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Recent Experience in Timing Sprays for Control of Apple Scab: Equipment and Test Results. M. G. Zuck, Assistant Scientist, Department of Botany and Plant Pathology, University of Maine, Orono 04469. W. E. MacHardy, Associate Professor, Department of Botany and Plant Pathology, University of New Hampshire, Durham 03824. Plant Dis. 65:995-998. Accepted for publication 2 March 1981. Copyright 1981 American Phytopathological Society. DOI: 10.1094/PD-65-995.

Two weather monitoring instruments, developed for use in commercial orchards, were used to detect infection periods of apple scab in Maine and New Hampshire. Eradicant treatments using nonregistered fungicides were as effective in controlling leaf and fruit scab as registered and nonregistered protectant treatments. Three sprays were saved using the eradicant spray program. An experimental spore trap, developed for use by growers in detecting Venturia inaequalis ascospores, was tested in a wind tunnel against a recording volumetric spore trap and in three commercial orchards with low inoculum levels. The experimental unit trapped ascospores at about 65% of the efficiency of the recording volumetric spore trap. Ascospores were detected during only one wetness period in each commercial orchard.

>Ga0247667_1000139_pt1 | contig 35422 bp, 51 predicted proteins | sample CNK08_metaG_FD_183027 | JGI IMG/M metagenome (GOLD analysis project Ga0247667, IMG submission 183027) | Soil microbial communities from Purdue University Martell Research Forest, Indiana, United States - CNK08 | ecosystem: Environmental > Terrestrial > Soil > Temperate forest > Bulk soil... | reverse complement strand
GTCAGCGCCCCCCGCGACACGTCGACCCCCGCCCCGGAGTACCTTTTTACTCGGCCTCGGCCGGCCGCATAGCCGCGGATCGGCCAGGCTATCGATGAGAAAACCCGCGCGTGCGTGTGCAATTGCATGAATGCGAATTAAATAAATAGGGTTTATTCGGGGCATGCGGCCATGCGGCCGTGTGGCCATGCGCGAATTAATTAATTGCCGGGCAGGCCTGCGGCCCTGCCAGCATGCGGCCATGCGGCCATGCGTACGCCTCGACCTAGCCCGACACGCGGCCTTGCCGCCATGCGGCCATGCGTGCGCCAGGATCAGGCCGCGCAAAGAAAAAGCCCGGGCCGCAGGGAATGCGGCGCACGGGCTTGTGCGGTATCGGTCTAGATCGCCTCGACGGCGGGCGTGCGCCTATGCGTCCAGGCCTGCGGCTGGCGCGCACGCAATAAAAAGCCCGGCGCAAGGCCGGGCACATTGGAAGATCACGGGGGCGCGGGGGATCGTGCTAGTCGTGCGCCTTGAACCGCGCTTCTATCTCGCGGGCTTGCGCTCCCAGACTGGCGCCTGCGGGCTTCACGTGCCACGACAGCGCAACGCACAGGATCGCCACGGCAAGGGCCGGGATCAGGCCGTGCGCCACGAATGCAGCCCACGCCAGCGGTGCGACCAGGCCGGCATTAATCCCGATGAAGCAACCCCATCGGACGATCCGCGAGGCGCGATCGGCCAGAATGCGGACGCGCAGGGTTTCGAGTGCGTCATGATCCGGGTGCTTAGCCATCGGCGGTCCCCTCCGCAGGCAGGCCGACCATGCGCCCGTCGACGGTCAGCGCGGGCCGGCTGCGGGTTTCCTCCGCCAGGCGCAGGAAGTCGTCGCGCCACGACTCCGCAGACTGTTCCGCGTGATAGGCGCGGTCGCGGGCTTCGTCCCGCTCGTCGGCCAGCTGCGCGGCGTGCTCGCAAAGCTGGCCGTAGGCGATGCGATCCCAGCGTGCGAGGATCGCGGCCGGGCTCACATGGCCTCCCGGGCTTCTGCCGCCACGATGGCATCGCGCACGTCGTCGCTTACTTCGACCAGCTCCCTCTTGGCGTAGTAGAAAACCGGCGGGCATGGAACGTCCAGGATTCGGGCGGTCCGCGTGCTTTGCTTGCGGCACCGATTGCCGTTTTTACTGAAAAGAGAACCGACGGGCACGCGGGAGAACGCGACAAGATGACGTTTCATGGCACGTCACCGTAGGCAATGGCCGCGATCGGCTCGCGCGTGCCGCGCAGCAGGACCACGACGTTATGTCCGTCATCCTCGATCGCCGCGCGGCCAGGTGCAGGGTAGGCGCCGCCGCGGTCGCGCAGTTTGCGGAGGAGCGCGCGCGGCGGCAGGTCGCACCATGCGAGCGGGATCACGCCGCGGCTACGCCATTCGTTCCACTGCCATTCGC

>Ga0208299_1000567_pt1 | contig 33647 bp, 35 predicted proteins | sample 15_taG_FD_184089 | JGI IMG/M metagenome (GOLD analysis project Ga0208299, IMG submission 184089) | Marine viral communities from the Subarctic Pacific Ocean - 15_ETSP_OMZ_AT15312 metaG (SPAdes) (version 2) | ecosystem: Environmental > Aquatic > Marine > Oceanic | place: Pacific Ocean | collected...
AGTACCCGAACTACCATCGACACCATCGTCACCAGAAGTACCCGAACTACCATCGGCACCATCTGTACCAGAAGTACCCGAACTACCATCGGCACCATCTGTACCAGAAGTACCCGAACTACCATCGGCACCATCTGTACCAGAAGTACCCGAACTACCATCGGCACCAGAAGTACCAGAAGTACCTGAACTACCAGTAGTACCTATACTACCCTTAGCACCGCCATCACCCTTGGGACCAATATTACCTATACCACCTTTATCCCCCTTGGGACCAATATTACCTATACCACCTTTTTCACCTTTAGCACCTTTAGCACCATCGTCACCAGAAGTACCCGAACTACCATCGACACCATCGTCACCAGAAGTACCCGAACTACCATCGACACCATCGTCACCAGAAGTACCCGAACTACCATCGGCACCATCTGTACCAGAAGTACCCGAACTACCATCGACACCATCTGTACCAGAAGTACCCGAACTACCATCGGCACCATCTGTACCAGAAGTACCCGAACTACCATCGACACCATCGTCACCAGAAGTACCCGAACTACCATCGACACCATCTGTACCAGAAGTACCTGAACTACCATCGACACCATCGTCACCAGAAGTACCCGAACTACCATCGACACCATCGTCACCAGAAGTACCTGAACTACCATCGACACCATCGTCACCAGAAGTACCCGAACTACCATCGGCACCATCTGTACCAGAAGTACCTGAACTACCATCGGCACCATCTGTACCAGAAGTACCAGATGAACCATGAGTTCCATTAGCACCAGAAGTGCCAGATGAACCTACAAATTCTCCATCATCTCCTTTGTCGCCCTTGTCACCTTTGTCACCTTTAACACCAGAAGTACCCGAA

Keyword(s): integrated pest management, spore trap.